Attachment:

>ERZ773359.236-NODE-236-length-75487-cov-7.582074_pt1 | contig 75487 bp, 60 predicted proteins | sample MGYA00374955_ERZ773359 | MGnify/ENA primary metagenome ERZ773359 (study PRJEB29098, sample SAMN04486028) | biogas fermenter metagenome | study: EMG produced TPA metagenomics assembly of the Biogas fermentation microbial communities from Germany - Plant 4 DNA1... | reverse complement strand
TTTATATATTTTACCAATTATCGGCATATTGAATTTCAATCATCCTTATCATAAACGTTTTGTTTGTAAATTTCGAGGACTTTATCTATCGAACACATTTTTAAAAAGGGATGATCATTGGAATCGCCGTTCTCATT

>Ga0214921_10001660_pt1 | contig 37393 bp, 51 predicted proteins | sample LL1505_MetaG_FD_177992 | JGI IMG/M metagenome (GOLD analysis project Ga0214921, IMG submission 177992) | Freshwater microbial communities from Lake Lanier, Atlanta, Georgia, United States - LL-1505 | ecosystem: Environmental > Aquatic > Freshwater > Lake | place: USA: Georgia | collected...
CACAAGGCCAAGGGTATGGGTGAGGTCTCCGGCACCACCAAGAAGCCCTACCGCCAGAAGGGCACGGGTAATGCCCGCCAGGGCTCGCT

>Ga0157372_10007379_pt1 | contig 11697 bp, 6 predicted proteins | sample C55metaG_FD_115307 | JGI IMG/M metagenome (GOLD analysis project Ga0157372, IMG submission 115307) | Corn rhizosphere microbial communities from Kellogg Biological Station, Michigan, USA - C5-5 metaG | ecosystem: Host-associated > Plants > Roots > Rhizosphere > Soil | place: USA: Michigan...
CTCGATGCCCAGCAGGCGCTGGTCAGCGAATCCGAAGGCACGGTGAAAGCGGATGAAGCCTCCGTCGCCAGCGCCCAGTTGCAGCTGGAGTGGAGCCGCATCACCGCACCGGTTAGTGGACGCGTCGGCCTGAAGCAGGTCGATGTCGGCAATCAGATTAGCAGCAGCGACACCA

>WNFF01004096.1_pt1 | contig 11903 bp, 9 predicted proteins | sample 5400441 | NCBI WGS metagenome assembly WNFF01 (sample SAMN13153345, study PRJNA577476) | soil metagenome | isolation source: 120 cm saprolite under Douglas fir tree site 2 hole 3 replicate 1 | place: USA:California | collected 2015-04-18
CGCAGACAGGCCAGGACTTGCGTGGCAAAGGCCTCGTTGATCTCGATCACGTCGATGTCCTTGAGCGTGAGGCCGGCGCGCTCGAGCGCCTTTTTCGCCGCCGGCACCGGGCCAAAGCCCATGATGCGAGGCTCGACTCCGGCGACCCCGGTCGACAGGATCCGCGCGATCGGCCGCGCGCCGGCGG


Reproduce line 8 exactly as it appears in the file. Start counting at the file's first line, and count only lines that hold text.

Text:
CGCAGACAGGCCAGGACTTGCGTGGCAAAGGCCTCGTTGATCTCGATCACGTCGATGTCCTTGAGCGTGAGGCCGGCGCGCTCGAGCGCCTTTTTCGCCGCCGGCACCGGGCCAAAGCCCATGATGCGAGGCTCGACTCCGGCGACCCCGGTCGACAGGATCCGCGCGATCGGCCGCGCGCCGGCGG